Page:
Now, Burck has his tighty-whiteys in a bunch over another possible trademark infringement by 37-year-old Sandy Kane, a New York comedy circuit regular who has been performing as the unofficial Naked Cowgirl in Times Square for the last two years. Burck has asked her to sign a franchise agreement six times, but Kane has always ignored his requests. Though the two naked cowpeople once talked about doing a duet together, their working relationship finally went south—to Nashville—where Kane recently recorded a song for EMI Music called “He Taught Me How to Love” (more examples of Kane’s musical talent here).
The fact that Kane is claiming Burck is involved with the song is the last straw, according to Burck’s manager, Todd Rubenstein. “She claimed it features The Naked Cowboy. This is completely bogus and an unauthorized use of the registered ‘Naked Cowboy’ trademark,” he said. While a homemade CD label contains the phrase “featuring the Naked Cowboy,” the Nashville studio where Kane recorded the song, Omni Sound Studios, confirmed that she recorded the song under her own name. “She just booked us. I mean, it’s Sandy Kane. That’s how she did everything—under her name,” said owner Steve Tveit. Though a representative from EMI confirmed that Kane has indeed recorded a song, it is unclear how she is associating the song with Burck.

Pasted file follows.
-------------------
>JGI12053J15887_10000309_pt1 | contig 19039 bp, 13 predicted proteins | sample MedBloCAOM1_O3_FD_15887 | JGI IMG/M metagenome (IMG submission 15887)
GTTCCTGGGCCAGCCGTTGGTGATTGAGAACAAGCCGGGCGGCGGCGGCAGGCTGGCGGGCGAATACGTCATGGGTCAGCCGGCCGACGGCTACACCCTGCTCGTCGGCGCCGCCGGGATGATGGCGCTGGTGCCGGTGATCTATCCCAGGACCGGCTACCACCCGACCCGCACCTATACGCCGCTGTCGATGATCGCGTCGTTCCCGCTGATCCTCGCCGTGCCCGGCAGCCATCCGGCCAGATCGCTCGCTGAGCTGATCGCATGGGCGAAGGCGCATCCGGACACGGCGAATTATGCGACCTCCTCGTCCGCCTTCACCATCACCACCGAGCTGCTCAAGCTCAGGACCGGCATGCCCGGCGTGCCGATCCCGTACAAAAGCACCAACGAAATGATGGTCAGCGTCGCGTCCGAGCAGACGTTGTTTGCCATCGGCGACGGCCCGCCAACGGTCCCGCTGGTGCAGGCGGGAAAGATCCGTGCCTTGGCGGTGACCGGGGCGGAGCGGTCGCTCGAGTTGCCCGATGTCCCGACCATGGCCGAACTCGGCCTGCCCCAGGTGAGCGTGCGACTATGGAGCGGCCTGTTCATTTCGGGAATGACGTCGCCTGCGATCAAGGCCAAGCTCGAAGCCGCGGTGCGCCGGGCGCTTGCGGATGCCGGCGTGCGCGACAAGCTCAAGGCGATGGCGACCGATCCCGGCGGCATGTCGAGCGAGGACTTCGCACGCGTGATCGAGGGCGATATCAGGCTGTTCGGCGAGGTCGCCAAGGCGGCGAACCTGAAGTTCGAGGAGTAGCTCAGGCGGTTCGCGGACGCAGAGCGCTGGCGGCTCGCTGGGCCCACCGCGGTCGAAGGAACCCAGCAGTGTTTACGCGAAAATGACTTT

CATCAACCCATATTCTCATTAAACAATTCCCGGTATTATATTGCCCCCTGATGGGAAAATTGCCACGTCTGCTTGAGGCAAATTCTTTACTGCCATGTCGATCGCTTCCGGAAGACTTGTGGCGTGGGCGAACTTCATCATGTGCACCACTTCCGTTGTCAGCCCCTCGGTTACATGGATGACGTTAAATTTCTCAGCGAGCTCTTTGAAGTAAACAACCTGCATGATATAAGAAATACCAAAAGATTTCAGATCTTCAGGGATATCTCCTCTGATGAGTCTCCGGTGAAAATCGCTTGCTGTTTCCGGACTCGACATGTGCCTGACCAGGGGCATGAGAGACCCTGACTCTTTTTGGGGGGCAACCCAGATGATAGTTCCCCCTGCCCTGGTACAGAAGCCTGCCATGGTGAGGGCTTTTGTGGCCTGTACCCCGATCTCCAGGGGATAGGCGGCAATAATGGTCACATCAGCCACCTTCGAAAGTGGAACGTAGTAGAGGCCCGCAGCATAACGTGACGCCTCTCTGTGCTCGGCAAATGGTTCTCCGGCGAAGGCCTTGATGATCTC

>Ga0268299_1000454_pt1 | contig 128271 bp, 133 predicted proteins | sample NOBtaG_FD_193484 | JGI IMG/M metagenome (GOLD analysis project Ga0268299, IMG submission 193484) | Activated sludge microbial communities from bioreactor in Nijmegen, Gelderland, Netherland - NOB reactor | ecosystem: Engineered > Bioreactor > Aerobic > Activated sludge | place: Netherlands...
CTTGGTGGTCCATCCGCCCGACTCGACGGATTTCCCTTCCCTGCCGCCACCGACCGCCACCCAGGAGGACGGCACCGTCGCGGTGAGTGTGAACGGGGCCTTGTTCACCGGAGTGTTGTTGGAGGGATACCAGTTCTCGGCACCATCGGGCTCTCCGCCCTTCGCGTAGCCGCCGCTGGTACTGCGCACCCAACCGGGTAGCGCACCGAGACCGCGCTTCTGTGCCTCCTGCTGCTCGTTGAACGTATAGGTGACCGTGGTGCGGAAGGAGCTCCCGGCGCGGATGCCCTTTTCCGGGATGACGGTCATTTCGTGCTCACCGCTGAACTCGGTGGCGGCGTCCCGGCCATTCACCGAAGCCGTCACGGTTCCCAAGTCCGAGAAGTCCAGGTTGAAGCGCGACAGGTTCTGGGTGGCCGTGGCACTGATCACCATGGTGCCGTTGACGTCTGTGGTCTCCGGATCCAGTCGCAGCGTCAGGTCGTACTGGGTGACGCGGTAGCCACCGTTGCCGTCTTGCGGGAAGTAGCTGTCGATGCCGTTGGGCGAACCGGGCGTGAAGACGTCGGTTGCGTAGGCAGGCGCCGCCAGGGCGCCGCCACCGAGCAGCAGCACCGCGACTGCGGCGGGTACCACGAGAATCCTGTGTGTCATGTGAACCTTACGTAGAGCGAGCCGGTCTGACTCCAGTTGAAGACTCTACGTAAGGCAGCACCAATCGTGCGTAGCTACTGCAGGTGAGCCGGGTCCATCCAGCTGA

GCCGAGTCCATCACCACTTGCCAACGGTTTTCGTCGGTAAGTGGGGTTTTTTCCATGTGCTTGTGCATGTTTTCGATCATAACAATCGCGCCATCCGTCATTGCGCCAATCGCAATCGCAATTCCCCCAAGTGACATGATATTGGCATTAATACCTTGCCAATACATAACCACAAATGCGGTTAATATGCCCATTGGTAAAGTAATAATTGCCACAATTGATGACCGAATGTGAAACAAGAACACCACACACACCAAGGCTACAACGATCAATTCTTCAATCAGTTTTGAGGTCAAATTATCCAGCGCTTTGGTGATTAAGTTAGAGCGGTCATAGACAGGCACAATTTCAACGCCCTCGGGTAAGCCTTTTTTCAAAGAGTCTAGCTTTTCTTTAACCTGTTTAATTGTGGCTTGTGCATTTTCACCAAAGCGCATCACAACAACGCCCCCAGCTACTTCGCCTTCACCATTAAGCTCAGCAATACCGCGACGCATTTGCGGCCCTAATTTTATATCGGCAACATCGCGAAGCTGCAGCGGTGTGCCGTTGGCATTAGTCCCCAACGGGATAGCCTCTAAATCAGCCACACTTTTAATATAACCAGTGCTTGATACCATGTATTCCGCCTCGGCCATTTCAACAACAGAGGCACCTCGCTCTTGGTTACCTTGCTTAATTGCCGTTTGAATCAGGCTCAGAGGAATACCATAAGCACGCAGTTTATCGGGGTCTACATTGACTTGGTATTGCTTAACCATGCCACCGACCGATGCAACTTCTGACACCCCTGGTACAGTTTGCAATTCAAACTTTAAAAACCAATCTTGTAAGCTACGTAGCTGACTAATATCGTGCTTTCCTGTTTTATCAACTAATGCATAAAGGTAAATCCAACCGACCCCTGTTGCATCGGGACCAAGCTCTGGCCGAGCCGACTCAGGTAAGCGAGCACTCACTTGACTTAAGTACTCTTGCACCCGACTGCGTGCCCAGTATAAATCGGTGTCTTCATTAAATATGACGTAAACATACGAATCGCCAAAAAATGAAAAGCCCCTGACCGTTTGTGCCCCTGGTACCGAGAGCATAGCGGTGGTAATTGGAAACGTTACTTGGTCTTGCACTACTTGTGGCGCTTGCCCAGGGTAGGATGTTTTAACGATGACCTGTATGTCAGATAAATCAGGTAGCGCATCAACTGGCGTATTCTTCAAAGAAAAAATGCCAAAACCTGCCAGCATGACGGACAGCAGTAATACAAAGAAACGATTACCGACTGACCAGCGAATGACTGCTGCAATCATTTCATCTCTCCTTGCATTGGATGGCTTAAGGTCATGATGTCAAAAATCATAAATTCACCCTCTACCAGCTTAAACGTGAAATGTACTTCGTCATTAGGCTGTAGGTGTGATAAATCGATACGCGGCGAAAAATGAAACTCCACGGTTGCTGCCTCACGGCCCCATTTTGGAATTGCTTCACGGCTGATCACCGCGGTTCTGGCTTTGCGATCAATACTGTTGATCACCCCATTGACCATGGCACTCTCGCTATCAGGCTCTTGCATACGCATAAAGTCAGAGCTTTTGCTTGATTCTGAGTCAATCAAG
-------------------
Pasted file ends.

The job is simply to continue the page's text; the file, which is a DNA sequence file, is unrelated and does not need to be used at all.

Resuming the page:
USLAW.COM ANALYSIS: Burck is prudent to actively maintain the integrity of his trademark. Under US law, if a trademark is licensed without adequate quality control or supervision, that trademark can be cancelled if it’s deemed to no longer serve the purpose of identifying a distinct brand and/or otherwise becomes “generic”. In fact, Rubenstein also explained that there were three official Naked Cowboy franchises, but only one still exists—the younger, official Naked Cowgirl, Louisa Holmlund, who also performs in Times Square.
Burck sent Kane a cease-and-desist letter, insisting that she pay his franchising fee (usually $500 per month or $5000 per year), under threat of a $150,000 lawsuit. Scott Rothman of Halberstadt Curley, the attorney representing Burke in his 2008 case, says that he has not been retained for this potential particular case.
Kane, a former stripper, shows no signs of budging, as she told news sources: “You know how much money I make? Two dollars a picture. I’m not selling any products!”170e ]]>